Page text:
Therefore, with the mass influx of visitors during ArtPrize, the city undergoes a traffic transformation that can be extraordinarily frustrating on a typical commute. Simply finding parking can be an enormous challenge as “Lot Full” signs litter an otherwise easily-navigable city.

And the traffic frustrations are not limited to vehicular crowding. The foot traffic is outrageous. Waits in lines become regular. At the grocery store, pharmacy, post office, park, funeral home, wherever. It seems that whenever you have an errand to attend to, hundreds of other folks have decided to do so at the exact same time. The bus system is overloaded even with specially-provided extra routes. Restaurants are on a consistent wait. And with the time spent in check-out lines, you should be able to bone-up on every celebrity scandal and miraculous-appearance-of-Jesus-in-toast from the past ten years.

All of which are minor complaints respective to the claustrophobia imparted by the ArtPrize proper visitors. The venues can be so stifling, it’s absolutely anxiety-producing. Even the outdoor installations can be so surrounded that the horde is impassable. I mentioned the experience of feeling physically separated from my stroller, an altogether not unusual experience in an environment of such extreme population density.

But, I could really get past the presence of all the new people, if they weren’t “those” people. Ugh. Art can bring out all sorts of people, families, spectators. It is known, however, for attracting a certain set. Those folks with their air of superiority. Free-trade-coffee-carrying, hand-dyed-scarf-wearing, bobbed-gray-hair-rocking, haughty-gazed, supercilious “art folks.” The judges and jurors with their perplexing critical favorites. The tourists with their imperious make-believe grasp of bewildering artist statements. And, especially, the artists themselves; with their unrealistic and arrogant view of the significance of their work and the correspondingly-expected promise of the respect it should garner.

For example: yesterday, Duck and I explored several more venues including our traditional riverside route. Outside of the Gerald Ford Museum was a musical art installation. It was essentially a large-ring xylophone or glockenspiel, if you will. The observer was invited to take a hammer-mallet-thing and hit the metallic bars as they ran around the ring. In doing so, you would produce the song “Row, Row, Row Your Boat.” Of course, as Ducky witnessed several people perform the melodious route, she clamored for a turn. We got in line. We waited. She picked up a hammer-mallet-thing and approached the installation- instrument. And, the artist came over, took her hammer-mallet-thingy away, and advised me that it was not a device for toddlers. Inevitably, Duckers started throwing a fit. The artist told me he was making a sign to that effect, but it simply wasn’t meant for the younger-than-ten-crowd. Usually, I can respect the requests people make of me as the parent of a toddler. You want to enjoy your dinner at a restaurant? We try to keep her quiet and entertained. You want to watch that movie? We won’t bring her to the theater until we can reasonably expect her to behave. You want to hear the gospel? Churches have actually have a kid-friendly room, just for us. But, there is a point at which I am no longer expected to make your life conveniently free of my hip-high nuisance. You, sir, are an asshole. You created a large-scale, outdoor installation in a park. That installation is essentially a giant, interactive, musical instrument. That instrument plays a childhood-favorite, “Row, Row, Row Your Boat.” Yes, I can totally see how it was not meant for toddlers. (I’m looking at you, Tom Kaufmann, dumbass creator of the Music Go-Round).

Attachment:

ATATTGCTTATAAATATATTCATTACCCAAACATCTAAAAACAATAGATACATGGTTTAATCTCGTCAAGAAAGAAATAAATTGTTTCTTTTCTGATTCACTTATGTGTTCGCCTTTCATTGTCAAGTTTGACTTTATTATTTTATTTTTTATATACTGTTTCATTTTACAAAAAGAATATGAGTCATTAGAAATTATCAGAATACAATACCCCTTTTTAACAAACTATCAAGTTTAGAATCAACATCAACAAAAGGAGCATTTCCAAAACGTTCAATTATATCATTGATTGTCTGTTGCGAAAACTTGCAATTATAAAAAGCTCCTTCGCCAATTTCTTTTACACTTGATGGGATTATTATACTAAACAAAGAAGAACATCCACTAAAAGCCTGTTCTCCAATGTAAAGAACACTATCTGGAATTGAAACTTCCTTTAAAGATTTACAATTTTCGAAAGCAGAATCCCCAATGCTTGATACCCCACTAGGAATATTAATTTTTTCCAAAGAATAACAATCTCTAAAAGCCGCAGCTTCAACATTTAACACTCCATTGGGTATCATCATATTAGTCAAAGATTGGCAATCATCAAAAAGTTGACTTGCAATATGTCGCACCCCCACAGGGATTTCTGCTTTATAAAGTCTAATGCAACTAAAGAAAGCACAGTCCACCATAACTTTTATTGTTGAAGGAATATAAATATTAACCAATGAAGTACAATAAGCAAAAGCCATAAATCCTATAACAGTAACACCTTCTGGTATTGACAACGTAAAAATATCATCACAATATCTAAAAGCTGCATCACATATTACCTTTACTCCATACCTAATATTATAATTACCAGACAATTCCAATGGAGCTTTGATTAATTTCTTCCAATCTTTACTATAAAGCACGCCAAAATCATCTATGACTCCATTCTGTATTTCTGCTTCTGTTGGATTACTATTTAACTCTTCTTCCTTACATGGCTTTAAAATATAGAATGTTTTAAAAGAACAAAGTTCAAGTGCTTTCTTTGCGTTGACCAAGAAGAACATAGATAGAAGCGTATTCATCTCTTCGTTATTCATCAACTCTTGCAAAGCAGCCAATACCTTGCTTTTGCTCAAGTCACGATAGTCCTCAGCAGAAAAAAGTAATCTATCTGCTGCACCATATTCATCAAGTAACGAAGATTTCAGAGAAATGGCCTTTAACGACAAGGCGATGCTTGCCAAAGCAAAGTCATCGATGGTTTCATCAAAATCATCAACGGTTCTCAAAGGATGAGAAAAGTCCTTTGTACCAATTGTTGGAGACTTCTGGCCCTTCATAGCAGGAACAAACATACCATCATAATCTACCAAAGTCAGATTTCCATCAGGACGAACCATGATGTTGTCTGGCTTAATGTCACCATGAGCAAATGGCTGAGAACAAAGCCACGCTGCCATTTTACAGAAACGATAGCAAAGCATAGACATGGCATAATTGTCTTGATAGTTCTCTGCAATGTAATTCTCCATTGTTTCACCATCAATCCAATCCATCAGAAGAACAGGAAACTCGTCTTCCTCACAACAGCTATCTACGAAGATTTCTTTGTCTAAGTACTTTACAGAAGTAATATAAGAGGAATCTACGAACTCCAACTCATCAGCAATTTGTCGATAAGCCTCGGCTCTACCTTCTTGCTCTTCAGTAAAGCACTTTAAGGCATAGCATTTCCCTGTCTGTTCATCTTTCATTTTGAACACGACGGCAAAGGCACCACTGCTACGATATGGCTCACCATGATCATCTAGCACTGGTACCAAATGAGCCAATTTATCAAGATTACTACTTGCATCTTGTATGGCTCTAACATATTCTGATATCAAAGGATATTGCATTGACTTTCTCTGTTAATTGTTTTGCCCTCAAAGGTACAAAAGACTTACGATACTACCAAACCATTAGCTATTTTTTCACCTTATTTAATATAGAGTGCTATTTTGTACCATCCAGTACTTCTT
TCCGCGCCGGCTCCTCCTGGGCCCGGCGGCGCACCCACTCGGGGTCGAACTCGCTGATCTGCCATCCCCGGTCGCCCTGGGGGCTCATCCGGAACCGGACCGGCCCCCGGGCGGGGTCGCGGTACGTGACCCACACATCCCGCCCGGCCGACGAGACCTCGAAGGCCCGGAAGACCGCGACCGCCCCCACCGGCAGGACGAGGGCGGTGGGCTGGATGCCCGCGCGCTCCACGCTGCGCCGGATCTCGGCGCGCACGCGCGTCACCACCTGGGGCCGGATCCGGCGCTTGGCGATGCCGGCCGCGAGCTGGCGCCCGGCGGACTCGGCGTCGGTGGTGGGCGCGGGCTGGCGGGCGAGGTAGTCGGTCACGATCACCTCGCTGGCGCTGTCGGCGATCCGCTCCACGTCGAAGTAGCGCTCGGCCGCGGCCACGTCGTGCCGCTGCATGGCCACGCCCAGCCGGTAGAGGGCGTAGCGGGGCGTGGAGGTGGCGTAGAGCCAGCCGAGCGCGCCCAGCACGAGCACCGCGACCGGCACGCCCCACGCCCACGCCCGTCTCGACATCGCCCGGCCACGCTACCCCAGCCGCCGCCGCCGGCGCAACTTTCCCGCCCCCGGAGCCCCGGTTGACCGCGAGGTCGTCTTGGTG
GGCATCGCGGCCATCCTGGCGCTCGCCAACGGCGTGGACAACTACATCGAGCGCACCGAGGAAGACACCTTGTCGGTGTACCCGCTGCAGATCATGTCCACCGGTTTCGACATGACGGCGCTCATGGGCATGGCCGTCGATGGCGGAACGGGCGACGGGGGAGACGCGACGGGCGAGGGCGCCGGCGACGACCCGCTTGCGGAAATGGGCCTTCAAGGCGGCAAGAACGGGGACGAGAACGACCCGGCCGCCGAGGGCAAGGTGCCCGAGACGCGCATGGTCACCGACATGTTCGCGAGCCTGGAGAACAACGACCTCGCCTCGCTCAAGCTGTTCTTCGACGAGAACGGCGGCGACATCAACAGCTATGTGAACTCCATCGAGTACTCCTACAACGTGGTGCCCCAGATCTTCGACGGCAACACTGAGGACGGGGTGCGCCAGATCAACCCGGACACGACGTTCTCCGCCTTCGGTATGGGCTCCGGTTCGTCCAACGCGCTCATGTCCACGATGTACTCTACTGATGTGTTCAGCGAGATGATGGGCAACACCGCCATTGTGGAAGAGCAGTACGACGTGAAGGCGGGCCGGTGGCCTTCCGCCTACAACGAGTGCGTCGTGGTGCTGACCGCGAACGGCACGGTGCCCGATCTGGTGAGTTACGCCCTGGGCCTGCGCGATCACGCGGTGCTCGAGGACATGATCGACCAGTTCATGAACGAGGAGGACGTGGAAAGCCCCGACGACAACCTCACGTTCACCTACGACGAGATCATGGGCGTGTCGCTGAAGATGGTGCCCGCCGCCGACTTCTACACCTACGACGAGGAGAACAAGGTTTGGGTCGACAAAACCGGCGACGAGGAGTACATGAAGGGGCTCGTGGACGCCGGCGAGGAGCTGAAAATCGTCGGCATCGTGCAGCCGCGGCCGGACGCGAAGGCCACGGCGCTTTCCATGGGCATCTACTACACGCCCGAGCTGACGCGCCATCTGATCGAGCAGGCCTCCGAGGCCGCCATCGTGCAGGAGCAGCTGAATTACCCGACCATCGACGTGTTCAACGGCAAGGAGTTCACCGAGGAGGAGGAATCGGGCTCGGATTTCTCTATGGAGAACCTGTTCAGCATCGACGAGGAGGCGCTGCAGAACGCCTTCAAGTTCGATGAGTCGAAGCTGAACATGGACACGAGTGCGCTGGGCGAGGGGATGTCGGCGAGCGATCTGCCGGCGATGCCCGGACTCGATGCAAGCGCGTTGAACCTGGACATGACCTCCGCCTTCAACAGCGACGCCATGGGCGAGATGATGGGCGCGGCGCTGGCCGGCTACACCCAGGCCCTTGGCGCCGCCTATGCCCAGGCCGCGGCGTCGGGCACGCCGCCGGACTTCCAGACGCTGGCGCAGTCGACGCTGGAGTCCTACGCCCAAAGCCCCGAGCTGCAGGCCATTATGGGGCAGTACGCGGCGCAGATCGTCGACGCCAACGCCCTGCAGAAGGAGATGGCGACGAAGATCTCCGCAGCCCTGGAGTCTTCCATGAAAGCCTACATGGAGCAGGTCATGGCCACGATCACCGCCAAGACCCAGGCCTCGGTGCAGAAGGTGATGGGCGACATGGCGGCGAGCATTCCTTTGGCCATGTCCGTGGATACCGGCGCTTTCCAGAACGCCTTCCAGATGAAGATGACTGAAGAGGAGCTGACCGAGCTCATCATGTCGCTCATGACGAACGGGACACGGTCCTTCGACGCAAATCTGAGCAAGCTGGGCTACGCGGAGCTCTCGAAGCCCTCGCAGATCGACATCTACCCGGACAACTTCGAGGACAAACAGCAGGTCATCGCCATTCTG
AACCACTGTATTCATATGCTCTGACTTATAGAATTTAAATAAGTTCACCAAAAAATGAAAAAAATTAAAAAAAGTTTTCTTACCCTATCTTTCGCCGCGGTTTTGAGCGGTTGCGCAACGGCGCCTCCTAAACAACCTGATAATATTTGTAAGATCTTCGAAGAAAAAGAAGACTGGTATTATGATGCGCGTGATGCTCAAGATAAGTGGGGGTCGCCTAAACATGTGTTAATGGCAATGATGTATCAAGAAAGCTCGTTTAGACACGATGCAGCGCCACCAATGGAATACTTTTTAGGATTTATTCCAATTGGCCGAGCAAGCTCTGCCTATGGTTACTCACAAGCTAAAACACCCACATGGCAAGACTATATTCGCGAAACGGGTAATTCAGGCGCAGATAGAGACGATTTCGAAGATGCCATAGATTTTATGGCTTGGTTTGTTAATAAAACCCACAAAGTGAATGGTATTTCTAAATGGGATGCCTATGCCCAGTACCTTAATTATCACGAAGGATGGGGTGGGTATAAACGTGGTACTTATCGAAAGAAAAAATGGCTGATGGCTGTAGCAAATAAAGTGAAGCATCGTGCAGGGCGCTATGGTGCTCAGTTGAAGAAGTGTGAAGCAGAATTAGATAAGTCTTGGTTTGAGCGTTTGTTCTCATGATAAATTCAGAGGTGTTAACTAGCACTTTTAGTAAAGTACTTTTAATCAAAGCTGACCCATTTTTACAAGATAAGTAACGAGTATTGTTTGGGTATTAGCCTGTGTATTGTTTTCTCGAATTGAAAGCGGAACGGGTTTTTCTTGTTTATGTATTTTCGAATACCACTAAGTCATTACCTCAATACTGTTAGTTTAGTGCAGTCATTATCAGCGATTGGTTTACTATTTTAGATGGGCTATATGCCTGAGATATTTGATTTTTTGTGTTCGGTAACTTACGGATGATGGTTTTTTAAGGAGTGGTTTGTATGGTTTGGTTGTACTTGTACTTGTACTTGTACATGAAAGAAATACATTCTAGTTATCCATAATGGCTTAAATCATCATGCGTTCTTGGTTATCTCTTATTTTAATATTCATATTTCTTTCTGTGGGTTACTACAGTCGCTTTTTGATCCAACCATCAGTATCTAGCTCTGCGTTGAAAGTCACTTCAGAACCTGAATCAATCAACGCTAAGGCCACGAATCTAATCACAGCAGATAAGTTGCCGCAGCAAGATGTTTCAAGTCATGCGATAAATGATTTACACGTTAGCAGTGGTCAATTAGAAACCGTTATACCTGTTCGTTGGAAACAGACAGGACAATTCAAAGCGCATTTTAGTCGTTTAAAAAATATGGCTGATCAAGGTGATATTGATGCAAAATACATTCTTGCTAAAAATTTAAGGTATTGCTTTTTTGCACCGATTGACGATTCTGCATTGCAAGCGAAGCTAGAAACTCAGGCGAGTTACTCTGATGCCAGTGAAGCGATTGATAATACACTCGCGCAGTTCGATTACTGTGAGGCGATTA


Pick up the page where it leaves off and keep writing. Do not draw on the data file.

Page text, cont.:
This is only one instance of a pervading pretentiousness that shadows the ArtPrize experience. While I tore my screaming child away, I’d wager that I received only a couple of sympathetic glances. The rest of the spectators assumed condescending shrugs of disapproval. Of my child’s behavior. Of my inability to control her in such an preeminent and ostentatious environment. The ArtPrize habitat breeds highfalutinry. Almost every piece includes “DO NOT TOUCH” signage, if not blatant barriers. Even the 3-D installations. Made of unique materials. Outside. So, what you’re saying is: the elements can wreak havoc on it and birds can crap on it, but my two-year old can’t touch it? Well, that’s dumb. Just dumb.

Art is a sensory experience. Oftentimes, the experience could be enhanced if you would just let us “see” your piece, in every sense. I understand that you fear damage, but let’s assume that the crowd you hope to attract is respectful and avoids making any mistakes. I’m not suggesting you subject your beautiful canvas to the whims of the masses. I’m simply suggesting that your large, outdoor, indestructible, metal dragon should be enjoyed, photographed and, well, fondled if your audience chooses to do so.

Your audience. Because that’s what is too often forgotten by the artsy-fartsy. ArtPrize is for everyone. It is designed as a social experience that includes the entire public. The appeal of the event is inherent in the idea that popular opinion matters and that art isn’t just served to us by the critical elite, to be digested as directed. ArtPrize is a great event… But the highfalutinry has got to go.

Lest I give you the impression that the event is nonetheless anything but enjoyable overall, a few more favorites from yesterday:

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Birch Grove by Judy A. Steiner can be seen at the Courtyard Marriott

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The Wind by Gil Bruvel at the Grand Rapids Public Museum

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Further proof that ArtPrize is fun… For everyone.